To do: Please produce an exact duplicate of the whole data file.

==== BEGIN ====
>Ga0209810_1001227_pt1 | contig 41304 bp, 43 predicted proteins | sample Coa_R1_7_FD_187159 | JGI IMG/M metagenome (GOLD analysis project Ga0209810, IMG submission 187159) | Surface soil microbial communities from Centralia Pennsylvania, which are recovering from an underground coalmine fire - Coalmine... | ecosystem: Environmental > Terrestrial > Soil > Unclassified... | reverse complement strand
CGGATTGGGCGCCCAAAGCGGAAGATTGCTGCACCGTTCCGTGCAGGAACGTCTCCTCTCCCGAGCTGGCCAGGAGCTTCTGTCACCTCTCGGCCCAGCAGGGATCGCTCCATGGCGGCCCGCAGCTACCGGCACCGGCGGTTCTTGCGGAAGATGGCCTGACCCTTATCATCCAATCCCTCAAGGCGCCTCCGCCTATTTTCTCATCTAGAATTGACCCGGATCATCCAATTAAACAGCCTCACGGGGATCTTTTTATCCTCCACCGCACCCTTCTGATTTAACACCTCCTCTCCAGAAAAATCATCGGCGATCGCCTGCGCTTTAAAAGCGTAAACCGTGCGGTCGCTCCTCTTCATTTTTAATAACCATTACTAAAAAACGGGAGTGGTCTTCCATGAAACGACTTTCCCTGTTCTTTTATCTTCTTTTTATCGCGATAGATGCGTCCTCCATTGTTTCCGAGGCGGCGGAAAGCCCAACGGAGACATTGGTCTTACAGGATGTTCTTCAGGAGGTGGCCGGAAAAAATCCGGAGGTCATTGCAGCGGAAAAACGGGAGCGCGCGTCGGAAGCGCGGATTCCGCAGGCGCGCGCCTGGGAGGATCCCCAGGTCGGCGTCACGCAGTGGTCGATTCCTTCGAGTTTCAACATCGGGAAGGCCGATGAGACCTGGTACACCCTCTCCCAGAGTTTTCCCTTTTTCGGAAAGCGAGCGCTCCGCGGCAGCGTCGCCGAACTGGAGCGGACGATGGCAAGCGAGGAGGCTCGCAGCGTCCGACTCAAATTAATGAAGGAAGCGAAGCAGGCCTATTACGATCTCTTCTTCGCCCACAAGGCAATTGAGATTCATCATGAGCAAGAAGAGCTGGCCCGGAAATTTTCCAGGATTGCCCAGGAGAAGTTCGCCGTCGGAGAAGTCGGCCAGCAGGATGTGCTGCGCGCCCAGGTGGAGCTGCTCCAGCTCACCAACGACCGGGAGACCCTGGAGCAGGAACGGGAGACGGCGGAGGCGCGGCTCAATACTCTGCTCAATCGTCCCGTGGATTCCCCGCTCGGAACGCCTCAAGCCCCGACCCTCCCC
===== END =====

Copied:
>Ga0209810_1001227_pt1 | contig 41304 bp, 43 predicted proteins | sample Coa_R1_7_FD_187159 | JGI IMG/M metagenome (GOLD analysis project Ga0209810, IMG submission 187159) | Surface soil microbial communities from Centralia Pennsylvania, which are recovering from an underground coalmine fire - Coalmine... | ecosystem: Environmental > Terrestrial > Soil > Unclassified... | reverse complement strand
CGGATTGGGCGCCCAAAGCGGAAGATTGCTGCACCGTTCCGTGCAGGAACGTCTCCTCTCCCGAGCTGGCCAGGAGCTTCTGTCACCTCTCGGCCCAGCAGGGATCGCTCCATGGCGGCCCGCAGCTACCGGCACCGGCGGTTCTTGCGGAAGATGGCCTGACCCTTATCATCCAATCCCTCAAGGCGCCTCCGCCTATTTTCTCATCTAGAATTGACCCGGATCATCCAATTAAACAGCCTCACGGGGATCTTTTTATCCTCCACCGCACCCTTCTGATTTAACACCTCCTCTCCAGAAAAATCATCGGCGATCGCCTGCGCTTTAAAAGCGTAAACCGTGCGGTCGCTCCTCTTCATTTTTAATAACCATTACTAAAAAACGGGAGTGGTCTTCCATGAAACGACTTTCCCTGTTCTTTTATCTTCTTTTTATCGCGATAGATGCGTCCTCCATTGTTTCCGAGGCGGCGGAAAGCCCAACGGAGACATTGGTCTTACAGGATGTTCTTCAGGAGGTGGCCGGAAAAAATCCGGAGGTCATTGCAGCGGAAAAACGGGAGCGCGCGTCGGAAGCGCGGATTCCGCAGGCGCGCGCCTGGGAGGATCCCCAGGTCGGCGTCACGCAGTGGTCGATTCCTTCGAGTTTCAACATCGGGAAGGCCGATGAGACCTGGTACACCCTCTCCCAGAGTTTTCCCTTTTTCGGAAAGCGAGCGCTCCGCGGCAGCGTCGCCGAACTGGAGCGGACGATGGCAAGCGAGGAGGCTCGCAGCGTCCGACTCAAATTAATGAAGGAAGCGAAGCAGGCCTATTACGATCTCTTCTTCGCCCACAAGGCAATTGAGATTCATCATGAGCAAGAAGAGCTGGCCCGGAAATTTTCCAGGATTGCCCAGGAGAAGTTCGCCGTCGGAGAAGTCGGCCAGCAGGATGTGCTGCGCGCCCAGGTGGAGCTGCTCCAGCTCACCAACGACCGGGAGACCCTGGAGCAGGAACGGGAGACGGCGGAGGCGCGGCTCAATACTCTGCTCAATCGTCCCGTGGATTCCCCGCTCGGAACGCCTCAAGCCCCGACCCTCCCC